NGOs and legitimacy of international criminal justice in Uganda

Research output: Chapter in Book/Report/Conference proceedingChapter (peer-reviewed)peer-review


In recent years, there have been significant debates about the legitimacy of the International Criminal Court (ICC) in situation countries. Perspectives from the Global South are critical against the hegemonic elements of this regime, perceived as an instrumentalization of global human rights norms and Western imperialism. Yet, current debates about the legitimacy of international criminal justice, have tended to neglect the hegemonic capacities of non-state actors in affected communities. This paper centralises the role of Non-Governmental Organizations (NGOs) in Uganda’s contested criminal justice processes as a prism through which to examine these discourses. The paper draws on semi-structured interviews with both domestic and international NGO staff, lawyers and victim representatives, as well as secondary sources. It also benefits from reflections based on my experience as a legal practitioner in Uganda. Drawing on the theory of legitimacy, it illustrates how NGOs perpetrate hegemonic structures of international criminal justice through the approaches that they take, regarding the prosecution of international crimes at the ICC and International Crimes Division(ICD) of Uganda. In turn, this asserts a form of sociological legitimacy of the courts in the eyes of the affected communities. On the other hand, the paper also highlights a limited counter-hegemonic role of some domestic NGOs that prioritize domestic accountability mechanisms. Ultimately, an attention to NGOs as critical actors is essential if we are to sustain the counter-hegemonic debates in international criminal justice. The paper concludes that NGOs are key stakeholders in the future of the international criminal justice project.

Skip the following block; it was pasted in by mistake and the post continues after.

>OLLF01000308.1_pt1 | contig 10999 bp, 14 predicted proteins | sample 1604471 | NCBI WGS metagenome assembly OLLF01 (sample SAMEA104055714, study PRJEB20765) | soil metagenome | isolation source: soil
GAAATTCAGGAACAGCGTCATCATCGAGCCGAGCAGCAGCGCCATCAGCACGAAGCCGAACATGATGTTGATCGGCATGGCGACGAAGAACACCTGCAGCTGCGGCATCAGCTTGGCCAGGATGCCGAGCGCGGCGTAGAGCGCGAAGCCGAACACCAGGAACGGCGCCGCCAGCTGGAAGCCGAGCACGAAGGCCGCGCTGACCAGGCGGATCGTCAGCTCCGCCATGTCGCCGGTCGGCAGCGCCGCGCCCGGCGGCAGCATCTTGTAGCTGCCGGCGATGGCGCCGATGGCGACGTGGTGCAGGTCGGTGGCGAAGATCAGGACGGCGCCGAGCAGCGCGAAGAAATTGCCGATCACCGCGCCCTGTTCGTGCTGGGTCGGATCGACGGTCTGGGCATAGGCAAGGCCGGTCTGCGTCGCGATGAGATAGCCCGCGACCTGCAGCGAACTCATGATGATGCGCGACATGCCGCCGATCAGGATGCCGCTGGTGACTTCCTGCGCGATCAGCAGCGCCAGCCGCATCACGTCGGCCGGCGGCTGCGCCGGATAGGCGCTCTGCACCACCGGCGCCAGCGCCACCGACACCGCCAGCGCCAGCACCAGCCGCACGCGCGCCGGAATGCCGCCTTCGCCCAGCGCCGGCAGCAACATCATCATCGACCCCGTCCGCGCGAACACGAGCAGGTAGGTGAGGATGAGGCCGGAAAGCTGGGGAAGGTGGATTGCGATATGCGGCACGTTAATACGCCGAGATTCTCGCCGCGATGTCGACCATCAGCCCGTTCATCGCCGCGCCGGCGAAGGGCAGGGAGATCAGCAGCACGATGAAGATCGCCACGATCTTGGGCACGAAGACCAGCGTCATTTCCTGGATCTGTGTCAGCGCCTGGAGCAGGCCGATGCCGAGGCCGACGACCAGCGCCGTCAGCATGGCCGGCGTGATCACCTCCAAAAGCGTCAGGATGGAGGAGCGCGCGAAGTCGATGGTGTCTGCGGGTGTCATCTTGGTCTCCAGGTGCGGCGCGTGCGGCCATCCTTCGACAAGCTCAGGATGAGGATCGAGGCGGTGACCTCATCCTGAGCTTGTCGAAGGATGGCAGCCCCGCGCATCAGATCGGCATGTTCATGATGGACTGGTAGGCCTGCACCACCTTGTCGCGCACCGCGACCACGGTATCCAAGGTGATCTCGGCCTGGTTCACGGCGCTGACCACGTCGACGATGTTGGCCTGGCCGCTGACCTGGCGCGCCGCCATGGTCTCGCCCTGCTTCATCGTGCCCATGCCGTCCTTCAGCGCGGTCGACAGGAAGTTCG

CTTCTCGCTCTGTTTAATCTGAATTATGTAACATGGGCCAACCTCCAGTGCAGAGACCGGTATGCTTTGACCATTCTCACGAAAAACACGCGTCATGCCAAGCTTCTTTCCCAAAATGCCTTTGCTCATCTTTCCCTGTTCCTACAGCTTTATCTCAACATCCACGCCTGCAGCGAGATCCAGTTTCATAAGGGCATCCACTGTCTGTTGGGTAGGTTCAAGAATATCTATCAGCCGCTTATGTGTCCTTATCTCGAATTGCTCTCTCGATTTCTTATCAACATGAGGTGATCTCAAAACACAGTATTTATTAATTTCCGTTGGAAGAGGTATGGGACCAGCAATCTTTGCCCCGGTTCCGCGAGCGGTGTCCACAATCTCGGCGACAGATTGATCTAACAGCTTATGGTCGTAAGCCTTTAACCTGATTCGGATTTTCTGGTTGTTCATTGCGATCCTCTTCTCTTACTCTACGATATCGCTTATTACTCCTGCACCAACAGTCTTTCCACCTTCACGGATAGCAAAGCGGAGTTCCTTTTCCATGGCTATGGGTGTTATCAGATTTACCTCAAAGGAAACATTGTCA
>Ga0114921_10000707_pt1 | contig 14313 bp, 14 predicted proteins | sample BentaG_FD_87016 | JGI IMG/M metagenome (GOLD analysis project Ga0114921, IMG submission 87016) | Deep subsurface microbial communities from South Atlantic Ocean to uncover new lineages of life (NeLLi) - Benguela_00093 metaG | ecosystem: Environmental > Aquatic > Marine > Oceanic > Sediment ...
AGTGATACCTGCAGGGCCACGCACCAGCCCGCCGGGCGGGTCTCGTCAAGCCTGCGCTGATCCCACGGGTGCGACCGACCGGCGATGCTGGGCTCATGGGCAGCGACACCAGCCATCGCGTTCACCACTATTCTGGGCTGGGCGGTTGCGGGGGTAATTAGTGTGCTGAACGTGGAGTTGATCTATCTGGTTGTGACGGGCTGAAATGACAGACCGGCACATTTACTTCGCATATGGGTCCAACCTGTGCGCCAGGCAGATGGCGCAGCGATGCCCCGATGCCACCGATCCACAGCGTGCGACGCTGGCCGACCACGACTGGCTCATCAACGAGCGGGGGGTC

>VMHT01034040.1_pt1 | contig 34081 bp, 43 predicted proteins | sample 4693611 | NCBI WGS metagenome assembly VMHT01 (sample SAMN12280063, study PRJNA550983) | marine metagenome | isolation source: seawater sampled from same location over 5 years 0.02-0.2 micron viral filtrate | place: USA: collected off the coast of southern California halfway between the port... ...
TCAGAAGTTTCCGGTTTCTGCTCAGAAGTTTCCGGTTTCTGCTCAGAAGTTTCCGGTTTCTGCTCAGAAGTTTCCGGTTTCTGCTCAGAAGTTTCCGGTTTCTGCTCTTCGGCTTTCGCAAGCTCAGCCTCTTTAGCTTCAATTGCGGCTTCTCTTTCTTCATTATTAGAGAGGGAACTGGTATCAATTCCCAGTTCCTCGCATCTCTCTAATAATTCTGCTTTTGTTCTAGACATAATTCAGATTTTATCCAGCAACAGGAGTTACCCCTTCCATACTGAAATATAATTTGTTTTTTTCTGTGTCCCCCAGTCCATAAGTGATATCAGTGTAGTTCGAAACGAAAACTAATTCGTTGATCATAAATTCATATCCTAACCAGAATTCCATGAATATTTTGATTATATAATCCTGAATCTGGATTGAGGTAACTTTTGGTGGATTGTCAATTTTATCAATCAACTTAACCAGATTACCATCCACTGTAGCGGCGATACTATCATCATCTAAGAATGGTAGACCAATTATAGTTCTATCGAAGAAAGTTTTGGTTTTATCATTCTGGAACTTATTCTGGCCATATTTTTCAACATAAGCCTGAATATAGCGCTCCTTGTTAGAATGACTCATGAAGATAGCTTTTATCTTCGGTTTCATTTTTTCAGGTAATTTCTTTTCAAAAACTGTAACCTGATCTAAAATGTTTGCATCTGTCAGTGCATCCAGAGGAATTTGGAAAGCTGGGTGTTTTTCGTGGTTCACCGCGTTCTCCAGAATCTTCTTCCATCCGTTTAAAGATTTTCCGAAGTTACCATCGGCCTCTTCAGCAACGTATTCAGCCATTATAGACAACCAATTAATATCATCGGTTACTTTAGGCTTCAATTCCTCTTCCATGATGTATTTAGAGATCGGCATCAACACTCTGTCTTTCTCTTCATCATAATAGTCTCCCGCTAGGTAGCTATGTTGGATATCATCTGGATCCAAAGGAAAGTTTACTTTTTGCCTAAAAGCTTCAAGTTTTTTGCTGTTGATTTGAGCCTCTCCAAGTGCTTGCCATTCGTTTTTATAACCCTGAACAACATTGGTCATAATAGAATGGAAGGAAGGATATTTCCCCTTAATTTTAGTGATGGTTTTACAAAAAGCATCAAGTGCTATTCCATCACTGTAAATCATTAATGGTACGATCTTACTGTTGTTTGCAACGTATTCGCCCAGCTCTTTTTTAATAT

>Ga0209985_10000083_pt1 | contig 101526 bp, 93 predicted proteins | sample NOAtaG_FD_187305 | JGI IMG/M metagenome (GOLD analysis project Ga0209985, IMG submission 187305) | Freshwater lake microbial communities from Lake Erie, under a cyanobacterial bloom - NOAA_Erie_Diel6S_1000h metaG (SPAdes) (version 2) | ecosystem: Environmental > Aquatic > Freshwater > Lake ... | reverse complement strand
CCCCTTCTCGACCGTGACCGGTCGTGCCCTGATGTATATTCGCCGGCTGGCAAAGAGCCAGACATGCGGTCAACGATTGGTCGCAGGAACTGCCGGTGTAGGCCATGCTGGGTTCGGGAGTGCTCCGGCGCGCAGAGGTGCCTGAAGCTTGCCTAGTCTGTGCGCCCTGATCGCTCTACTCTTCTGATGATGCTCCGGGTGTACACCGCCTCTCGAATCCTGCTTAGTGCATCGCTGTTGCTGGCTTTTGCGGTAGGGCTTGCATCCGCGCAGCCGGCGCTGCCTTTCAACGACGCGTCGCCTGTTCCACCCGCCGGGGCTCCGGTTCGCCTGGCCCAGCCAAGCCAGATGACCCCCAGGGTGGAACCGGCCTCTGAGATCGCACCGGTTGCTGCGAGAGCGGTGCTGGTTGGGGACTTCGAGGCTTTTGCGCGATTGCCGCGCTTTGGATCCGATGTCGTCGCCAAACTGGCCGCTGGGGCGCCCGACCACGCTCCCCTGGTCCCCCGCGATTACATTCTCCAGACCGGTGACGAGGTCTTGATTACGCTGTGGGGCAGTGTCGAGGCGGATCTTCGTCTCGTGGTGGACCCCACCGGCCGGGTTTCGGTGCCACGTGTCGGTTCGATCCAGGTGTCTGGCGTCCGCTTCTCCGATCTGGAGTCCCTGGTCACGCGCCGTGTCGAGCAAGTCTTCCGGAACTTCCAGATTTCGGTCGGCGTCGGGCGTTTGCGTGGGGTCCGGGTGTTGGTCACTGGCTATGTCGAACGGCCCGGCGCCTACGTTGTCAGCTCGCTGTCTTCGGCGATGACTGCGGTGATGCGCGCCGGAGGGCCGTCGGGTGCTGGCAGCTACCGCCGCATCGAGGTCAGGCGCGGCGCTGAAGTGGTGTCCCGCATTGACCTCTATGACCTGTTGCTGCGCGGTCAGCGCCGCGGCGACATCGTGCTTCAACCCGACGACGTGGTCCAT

Original languageEnglish
Title of host publicationInternational Criminal Law – a Counter Hegemonic Project?
EditorsFlorian Jeßberger, Leonie Steinl, Kalika Mehta
PublisherAsser Press
Number of pages22
ISBN (Electronic)9789462655515
ISBN (Print)9789462655508, 9789462655539
Publication statusPublished - 25 Nov 2022

Publication series

NameInternational Criminal Justice Series
ISSN (Print)2352-6718
ISSN (Electronic)2352-6726


  • international criminal justice
  • International Criminal Court
  • international crimes
  • Uganda
  • non-governmental organizations
  • legitimacy


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